It should be noted, however, that Massachusetts passed a statute specifically prohibiting cockfighting or the owning of fighting cocks a short time later in 1859. See c. 272, § 94, Mass.Ann.Laws 1956, supra.
The case of Rex v. Howel, 1676, 3 Keb. 465, 510, 84 E.R. 826, 849, cited in the Til-ton case, stated that keeping a cock-pit was a common law offense, but the case appears to rest on a violation of the Unlawful Games Act, 1541 (33 Han. 8, c. 9) for keeping a cockpit. See also, 18 Halsbury’s Laws of England 187-188, n. (d) (3d Ed. 1957) (hereinafter cited as Halsbury’s); 3 Eng.Ruling Cases 149 Annotation.
Squires v. Whisken, 1811, 3 Campb. 140-141, 170 E.R. 1333, 1334, also cited in the Tilton case, held that the plaintiff could not recover a wager won by producing a cock for the purpose of fighting on an appointed day when the other party failed to produce such a cock, although the sum wagered was under £10 and might be enforced under the gaming law. The opinion states:
“Lord Ellenborough. — Is not cockfighting an illegal sport ?
“Scarlet said, he had not been able to find any statute by which it is prohibited ; * * *
“Lord Ellenborough. — Cock-fighting must be considered a barbarous diversion, which ought not to be encouraged or sanctioned in a court of justice. I believe that cruelty to these animals, in throwing at them, forms part of the dehoratory charge of Judges to grand juries; and it makes little difference whether they are lacerated by sticks and stones, or by the bills of each other. * * *”
Thus, none of these decisions specifically hold that cockfighting comes within a general cruelty to animals statute.
Appellant has made reference to several English cases, all of which dealt with Eng*56land’s Cruelty to Animals Act, 1849, Stat. 12 & 13 Vict. c. 92, s. 2, 3, and 29, now repealed by the Protection of Animals Act, 1911, 1 & 2 Geo. 5, c. 27, which specifically prohibits both cockfighting and keeping a place for cockfighting. See 1 Halsbury’s 711, § 1349; 18 Halsbury’s 187, § 371.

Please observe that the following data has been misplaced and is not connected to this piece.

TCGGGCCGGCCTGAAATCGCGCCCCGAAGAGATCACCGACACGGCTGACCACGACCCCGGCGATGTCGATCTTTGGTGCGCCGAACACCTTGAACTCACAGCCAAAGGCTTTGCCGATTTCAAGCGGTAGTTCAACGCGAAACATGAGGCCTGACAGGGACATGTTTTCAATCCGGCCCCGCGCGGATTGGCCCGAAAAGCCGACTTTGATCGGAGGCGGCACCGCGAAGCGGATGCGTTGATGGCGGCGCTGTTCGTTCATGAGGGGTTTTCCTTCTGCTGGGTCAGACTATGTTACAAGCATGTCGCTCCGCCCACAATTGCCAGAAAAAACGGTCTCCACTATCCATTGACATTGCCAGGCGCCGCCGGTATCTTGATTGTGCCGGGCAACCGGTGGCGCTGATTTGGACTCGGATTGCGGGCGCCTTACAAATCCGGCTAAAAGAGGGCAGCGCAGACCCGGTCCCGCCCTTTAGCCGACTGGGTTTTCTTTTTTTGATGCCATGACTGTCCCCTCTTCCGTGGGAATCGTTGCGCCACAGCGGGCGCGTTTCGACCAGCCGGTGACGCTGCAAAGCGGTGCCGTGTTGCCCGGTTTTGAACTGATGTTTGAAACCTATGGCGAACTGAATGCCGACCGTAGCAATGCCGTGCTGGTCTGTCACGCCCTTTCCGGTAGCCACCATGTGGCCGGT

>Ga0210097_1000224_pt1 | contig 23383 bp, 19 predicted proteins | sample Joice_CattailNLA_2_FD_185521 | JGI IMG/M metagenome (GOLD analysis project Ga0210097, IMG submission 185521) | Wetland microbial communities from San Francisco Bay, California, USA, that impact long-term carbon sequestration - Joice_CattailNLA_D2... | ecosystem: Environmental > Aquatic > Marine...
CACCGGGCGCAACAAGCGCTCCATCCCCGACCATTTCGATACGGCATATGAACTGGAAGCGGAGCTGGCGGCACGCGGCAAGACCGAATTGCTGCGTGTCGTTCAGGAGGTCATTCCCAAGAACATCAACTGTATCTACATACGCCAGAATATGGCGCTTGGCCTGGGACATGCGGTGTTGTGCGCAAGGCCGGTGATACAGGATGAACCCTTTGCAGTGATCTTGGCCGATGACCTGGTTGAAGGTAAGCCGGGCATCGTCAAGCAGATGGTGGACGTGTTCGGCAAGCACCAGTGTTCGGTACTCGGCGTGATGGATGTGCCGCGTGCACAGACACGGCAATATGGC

The 1849 statute provided in part:
“s. 2 enacts that if any person shall ‘cruelly beat, ill-treat, over drive, abuse, or torture, or cause or procure to be cruelly beaten, ill-treated, overdrived, abused, or tortured, any animal,’ he shall be subject to a penalty.
“s. 3 enacts, that every person who shall keep or use any place for the purpose of fighting or baiting any bull &c, cock, or other kind of animal, whether of domestic or wild nature, shall be liable to a penalty * * * ; provided that every person who shall receive money for the admission of any other person to any place kept or used for any of the purposes aforesaid shall be deemed to be the keeper thereof; ‘and every person who shall in any manner encourage, aid, or assist at the fighting or baiting of any bull, &c, cock, or other animal as aforesaid,’ shall be liable to a penalty. * * * ”
“s. 29 provides that the word ‘animal’ shall be taken to mean any horse, &c, dog, cat, or any other domestic animal.”
The cases dealing with these provisions held as follows. Where a publican and another fought two cocks in the bowling alley of a public-house, the Cruelty to Animals Act, supra, did not apply, there being no proof that the place was a place kept or used for the fighting of cocks. Clark v. Hague, 1859, 2 E. & E. 281, 121 E.R. 142. It was not an offense to assist at the fighting of cocks unless in a place specially kept or used for that purpose. Moreley v. Greenhalgh, 1863, 3 B. & S. 374, 122 E.R. 142 (stone quarry); Budge v. Parsons, 1863, 3 B. & S. 379, 122 E.R. 144 (open field for the first time). In Budge v. Parsons, 1863, 3 B. & S. 382, 122 E.R. 145, the court held a cock was a domestic animal within section 2, supra, and that one was guilty of causing a cock to be cruelly ill-treated, abused, and tortured where the cock, having suffered a broken thigh, was put back into the ring with the cock it was fighting, whereby it was killed. In other words, inducing a cock to continue to fight after it was severely injured was held to violate the above cruelty provision. In Murphy v. Manning, 1877, 2 Ex.D. 307, the court held as a matter of fact that the cutting of the combs of cocks, where there was evidence that the operation caused great pain and was inflicted in order to fit them either for cockfighting or winning *57prizes at exhibitions, came within the provision, “cruelly ill-treat, abuse, or torture,” and was not justified by the purposes for so doing. Thus, these cases do not stand for the proposition that cockfighting itself was bad at common law nor under the Cruelty to Animals Act, supra, although apparently an Irish case, Bates v. M’Cormick, 1863, 9 L.T. 175, held that to cause one cock to fight another was proscribed by, this statute, a cock being an “animal” within section 2. See, 2 The English arid Empire Digest 399. In fact, these cases indicate that cockfighting was considered legal at common law, since a conviction trader the statute depended on whether it was for keeping a cock-pit or for inducing a wounded cock to continue to fight so that the act came within the cruelty provision.